Container line mergers could force clean break from chassis control

Container line mergers could force clean break from chassis control

The wholesale exit of container lines from chassis management would be a boon to productivity at US ports.

ISELIN, New Jersey — Consolidation of container lines could spur them to finally make a clean break from control of intermodal chassis, Kuehne + Nagel executive William F. Rooney told the JOC’s Port Performance North America Conference.

Rooney noted that pending consolidations will reduce the number of major global carriers to 13 or 14. “If that number gets to 10 or less, I think you’re going to see a lot more freedom to not get involved in this game of using a free chassis as a way to gain business,” he said.

Chassis are a longstanding headache at US container ports. Unlike in other countries, container lines traditionally provided chassis as part of a bundled service. Seeking to reduce costs, they began transferring their fleets to third-party chassis lessors in 2009.

Ocean carriers, however, remain deeply involved in chassis. Often pressured by large shippers, container lines continue to require truckers to use a certain lessor’s chassis used in door-to-door moves controlled by the carrier.

This gums up terminal operations. Truckers must make extra stops to switch equipment between loads for different customers, and restrictions on chassis use complicate the challenge of having chassis where they’re needed. Multiuser chassis pools have helped, but truckers still complain that the system is unnecessarily inefficient.

Rooney spent most of his career with Sea-Land Service and Hanjin Shipping before becoming vice president, North America trade management at Kuehne + Nagel. He said offering “free” chassis in a bundled service bred inefficiency and that the system would work better if liners made a clean break.

“It’s been a surprise to me that the carriers have still been involved in supplying chassis more or less as bait, to get their ships full,” he said. “For 50 years, those assets were given away for free, and we all know what happens to free assets — they get wasted.”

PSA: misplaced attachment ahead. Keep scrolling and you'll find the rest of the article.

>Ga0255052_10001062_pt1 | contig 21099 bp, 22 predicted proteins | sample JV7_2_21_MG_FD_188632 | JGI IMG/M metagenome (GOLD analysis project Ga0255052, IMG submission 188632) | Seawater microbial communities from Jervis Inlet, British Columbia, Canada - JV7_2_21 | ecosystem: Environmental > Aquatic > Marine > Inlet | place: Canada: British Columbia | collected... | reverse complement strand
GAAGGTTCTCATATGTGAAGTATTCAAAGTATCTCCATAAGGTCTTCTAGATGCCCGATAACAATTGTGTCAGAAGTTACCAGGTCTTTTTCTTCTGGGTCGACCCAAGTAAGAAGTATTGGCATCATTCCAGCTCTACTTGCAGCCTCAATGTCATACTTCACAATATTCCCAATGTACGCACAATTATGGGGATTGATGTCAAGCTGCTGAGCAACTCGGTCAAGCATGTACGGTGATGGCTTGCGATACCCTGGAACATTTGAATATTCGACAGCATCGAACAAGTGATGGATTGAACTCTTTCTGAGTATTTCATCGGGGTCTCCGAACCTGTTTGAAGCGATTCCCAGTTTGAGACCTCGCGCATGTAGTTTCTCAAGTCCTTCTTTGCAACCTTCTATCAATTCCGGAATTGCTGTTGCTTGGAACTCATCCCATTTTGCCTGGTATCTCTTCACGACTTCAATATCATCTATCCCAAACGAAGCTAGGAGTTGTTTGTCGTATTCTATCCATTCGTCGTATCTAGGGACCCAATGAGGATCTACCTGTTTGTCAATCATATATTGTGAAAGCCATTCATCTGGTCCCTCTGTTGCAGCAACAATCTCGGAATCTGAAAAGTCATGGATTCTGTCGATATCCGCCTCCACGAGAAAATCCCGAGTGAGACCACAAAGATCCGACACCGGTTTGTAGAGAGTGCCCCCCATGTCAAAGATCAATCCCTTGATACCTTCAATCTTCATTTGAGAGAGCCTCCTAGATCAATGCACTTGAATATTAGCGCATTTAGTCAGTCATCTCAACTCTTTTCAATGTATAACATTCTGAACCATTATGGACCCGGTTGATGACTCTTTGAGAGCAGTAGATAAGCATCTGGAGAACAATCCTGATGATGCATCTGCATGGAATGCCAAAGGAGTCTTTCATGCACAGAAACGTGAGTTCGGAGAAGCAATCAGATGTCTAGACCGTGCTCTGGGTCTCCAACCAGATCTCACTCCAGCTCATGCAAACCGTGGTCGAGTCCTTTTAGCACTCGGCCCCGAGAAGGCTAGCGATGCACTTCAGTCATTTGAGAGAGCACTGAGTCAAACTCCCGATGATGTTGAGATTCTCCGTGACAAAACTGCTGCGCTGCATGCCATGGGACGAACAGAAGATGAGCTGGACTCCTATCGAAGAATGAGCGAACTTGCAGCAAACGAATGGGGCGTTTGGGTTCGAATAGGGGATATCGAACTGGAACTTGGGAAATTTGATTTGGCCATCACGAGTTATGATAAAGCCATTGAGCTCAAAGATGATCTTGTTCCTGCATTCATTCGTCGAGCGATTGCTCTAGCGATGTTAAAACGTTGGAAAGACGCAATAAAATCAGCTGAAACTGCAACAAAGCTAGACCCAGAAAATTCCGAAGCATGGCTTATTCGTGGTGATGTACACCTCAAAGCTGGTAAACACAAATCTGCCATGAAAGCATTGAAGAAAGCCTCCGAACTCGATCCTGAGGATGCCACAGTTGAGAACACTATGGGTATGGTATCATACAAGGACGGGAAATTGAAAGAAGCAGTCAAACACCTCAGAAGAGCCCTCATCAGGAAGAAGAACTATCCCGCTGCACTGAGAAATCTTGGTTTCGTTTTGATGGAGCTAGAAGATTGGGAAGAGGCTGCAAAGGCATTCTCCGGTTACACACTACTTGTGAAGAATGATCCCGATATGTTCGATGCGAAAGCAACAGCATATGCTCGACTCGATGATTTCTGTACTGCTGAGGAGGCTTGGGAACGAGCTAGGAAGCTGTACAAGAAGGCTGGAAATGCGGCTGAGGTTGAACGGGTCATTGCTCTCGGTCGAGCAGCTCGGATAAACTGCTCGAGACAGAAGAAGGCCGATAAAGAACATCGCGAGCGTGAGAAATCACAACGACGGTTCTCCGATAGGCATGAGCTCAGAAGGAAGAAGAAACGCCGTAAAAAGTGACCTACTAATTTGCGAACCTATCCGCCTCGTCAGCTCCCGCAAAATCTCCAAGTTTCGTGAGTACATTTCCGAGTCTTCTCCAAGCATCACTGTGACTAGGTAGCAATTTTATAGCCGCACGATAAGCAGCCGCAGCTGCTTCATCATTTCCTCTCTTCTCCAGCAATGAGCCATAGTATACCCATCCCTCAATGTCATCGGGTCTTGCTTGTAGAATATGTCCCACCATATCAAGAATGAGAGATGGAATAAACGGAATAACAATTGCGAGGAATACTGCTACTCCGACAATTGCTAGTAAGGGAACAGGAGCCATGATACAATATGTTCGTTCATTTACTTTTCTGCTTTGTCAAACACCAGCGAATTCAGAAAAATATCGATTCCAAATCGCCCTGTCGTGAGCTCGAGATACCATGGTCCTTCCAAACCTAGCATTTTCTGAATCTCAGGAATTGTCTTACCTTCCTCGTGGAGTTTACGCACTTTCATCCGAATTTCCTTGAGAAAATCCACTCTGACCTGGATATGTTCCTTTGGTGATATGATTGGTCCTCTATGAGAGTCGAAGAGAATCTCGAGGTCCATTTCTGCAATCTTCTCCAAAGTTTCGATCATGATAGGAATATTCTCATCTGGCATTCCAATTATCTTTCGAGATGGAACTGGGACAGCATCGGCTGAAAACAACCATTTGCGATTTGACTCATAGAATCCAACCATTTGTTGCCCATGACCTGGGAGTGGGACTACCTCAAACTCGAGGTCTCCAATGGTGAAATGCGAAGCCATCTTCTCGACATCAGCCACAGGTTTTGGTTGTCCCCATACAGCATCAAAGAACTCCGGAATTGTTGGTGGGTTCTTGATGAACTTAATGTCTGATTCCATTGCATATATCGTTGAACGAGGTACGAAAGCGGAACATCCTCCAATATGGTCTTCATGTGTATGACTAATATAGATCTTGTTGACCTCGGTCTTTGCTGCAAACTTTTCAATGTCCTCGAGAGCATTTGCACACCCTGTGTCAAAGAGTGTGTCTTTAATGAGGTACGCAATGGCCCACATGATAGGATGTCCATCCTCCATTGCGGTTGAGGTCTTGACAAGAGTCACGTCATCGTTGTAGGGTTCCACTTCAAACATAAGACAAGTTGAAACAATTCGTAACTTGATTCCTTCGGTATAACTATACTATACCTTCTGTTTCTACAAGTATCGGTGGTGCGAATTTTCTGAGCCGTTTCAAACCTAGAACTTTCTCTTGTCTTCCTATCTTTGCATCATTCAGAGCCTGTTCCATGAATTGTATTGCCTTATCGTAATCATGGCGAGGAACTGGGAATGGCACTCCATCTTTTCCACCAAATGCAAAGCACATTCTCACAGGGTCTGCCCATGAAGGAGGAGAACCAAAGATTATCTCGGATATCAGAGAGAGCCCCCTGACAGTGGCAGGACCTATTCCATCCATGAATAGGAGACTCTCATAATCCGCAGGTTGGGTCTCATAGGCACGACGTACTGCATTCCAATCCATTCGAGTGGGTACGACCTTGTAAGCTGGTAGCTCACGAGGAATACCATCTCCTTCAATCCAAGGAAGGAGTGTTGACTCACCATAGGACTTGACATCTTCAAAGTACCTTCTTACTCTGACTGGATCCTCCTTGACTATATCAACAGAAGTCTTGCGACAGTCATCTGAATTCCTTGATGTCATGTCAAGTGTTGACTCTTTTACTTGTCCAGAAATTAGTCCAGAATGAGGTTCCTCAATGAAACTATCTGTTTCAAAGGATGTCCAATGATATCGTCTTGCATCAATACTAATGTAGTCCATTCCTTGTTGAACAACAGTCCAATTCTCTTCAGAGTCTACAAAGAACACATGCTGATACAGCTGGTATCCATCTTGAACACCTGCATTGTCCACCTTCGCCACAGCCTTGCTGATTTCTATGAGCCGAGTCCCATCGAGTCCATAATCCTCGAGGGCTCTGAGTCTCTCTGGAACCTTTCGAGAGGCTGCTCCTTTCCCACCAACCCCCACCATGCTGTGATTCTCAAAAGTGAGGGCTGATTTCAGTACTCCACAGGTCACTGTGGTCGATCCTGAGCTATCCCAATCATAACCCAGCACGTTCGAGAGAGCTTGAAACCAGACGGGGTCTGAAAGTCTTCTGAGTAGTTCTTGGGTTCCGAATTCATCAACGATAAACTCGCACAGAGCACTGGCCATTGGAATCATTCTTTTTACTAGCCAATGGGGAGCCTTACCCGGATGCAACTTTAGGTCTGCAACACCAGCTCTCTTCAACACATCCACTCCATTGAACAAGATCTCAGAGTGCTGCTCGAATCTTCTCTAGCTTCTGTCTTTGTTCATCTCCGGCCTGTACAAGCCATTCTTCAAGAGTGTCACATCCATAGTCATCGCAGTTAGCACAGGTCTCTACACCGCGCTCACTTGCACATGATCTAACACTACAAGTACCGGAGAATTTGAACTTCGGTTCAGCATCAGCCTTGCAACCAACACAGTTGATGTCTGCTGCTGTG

Rooney said the current wave of container-line consolidation could encourage carriers to quit thinking of chassis as a utility and see them as an asset that requires an adequate return on investment.

“They’ll gain more pricing power, and in that environment, there is not going to be nearly the incentive to use a free or discounted asset to gain business,” he said.

Some truckers and cargo owners have resorted to investing in their own chassis through purchase or long-term leases in order to ensure equipment availability.

Rooney doesn’t see this as an ideal solution. He said truckers and shippers lack the resources and size needed for efficient chassis operation and utilization. “I think scale is an important part of making money in the chassis business,” he said.

Ken Kellaway, president and CEO of RoadOne IntermodaLogistics, agreed that ship lines need to get out of chassis.

“The steamship lines need to recognize that they need intervention. There’s clearly an addiction here that they need to rid themselves of,” he said. “Every time somebody slides a drink under their face, they take another drink and are exactly where they started.”

Kellaway said RoadOne’s drivers spend 20 to 30 percent of their time “moving other people’s assets around,” and the company spent $2.4 million last year replacing blown tires or performing other repairs on rented chassis.

“If we looked at how much inefficiency has been injected into the system because of this divestiture of chassis, I think it would blow all of our minds away,” Kellaway said.

Rooney said those costs aren’t new, but are merely more visible now. Previously, he said, they were absorbed by ocean carriers “to the tune of $2 billion to $3 billion in assets that they were getting zero return on, and $1 billion to $2 billion of (annual) operating expense.

“All of that was flushed out into the system, and now people are trying to sort out what to do with those $2 billion or $3 billion of assets and to get a return on them.”

Rooney said chassis utilization still isn't ideal but is “a hell of a lot better” than the 50 to 60 percent that was common when carriers owned their own chassis. Those utilization levels “were totally crazy, which is why carriers said, ‘We don’t want it anymore.’ You can’t make money on an asset with 50 to 60 percent utilization.”

Contact Joseph Bonney at joseph.bonney@ihsmarkit.com and follow him on Twitter: @JosephBonney.

Comments

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